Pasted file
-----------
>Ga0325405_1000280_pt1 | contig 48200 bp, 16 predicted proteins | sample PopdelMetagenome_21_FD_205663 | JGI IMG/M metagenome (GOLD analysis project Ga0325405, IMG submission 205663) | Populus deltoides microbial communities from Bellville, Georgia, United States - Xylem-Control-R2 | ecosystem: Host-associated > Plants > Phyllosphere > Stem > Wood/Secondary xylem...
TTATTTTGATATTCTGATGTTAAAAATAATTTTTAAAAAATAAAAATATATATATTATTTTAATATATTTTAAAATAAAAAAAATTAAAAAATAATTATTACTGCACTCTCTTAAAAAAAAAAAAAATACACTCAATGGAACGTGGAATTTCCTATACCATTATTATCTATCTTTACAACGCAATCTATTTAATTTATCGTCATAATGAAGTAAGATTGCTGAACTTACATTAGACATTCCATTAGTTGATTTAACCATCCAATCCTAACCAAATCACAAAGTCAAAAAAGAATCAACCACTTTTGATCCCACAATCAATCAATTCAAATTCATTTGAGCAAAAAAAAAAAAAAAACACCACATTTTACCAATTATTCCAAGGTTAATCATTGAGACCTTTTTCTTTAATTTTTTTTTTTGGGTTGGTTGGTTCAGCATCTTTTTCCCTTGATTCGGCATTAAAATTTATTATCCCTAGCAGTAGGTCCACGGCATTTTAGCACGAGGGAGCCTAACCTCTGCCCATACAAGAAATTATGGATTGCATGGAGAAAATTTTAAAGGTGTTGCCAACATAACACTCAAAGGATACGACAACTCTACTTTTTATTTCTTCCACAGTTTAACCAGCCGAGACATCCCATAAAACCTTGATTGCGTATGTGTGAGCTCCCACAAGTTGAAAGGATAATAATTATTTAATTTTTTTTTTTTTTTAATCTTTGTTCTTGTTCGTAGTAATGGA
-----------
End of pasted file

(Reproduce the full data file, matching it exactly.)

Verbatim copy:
>Ga0325405_1000280_pt1 | contig 48200 bp, 16 predicted proteins | sample PopdelMetagenome_21_FD_205663 | JGI IMG/M metagenome (GOLD analysis project Ga0325405, IMG submission 205663) | Populus deltoides microbial communities from Bellville, Georgia, United States - Xylem-Control-R2 | ecosystem: Host-associated > Plants > Phyllosphere > Stem > Wood/Secondary xylem...
TTATTTTGATATTCTGATGTTAAAAATAATTTTTAAAAAATAAAAATATATATATTATTTTAATATATTTTAAAATAAAAAAAATTAAAAAATAATTATTACTGCACTCTCTTAAAAAAAAAAAAAATACACTCAATGGAACGTGGAATTTCCTATACCATTATTATCTATCTTTACAACGCAATCTATTTAATTTATCGTCATAATGAAGTAAGATTGCTGAACTTACATTAGACATTCCATTAGTTGATTTAACCATCCAATCCTAACCAAATCACAAAGTCAAAAAAGAATCAACCACTTTTGATCCCACAATCAATCAATTCAAATTCATTTGAGCAAAAAAAAAAAAAAAACACCACATTTTACCAATTATTCCAAGGTTAATCATTGAGACCTTTTTCTTTAATTTTTTTTTTTGGGTTGGTTGGTTCAGCATCTTTTTCCCTTGATTCGGCATTAAAATTTATTATCCCTAGCAGTAGGTCCACGGCATTTTAGCACGAGGGAGCCTAACCTCTGCCCATACAAGAAATTATGGATTGCATGGAGAAAATTTTAAAGGTGTTGCCAACATAACACTCAAAGGATACGACAACTCTACTTTTTATTTCTTCCACAGTTTAACCAGCCGAGACATCCCATAAAACCTTGATTGCGTATGTGTGAGCTCCCACAAGTTGAAAGGATAATAATTATTTAATTTTTTTTTTTTTTTAATCTTTGTTCTTGTTCGTAGTAATGGA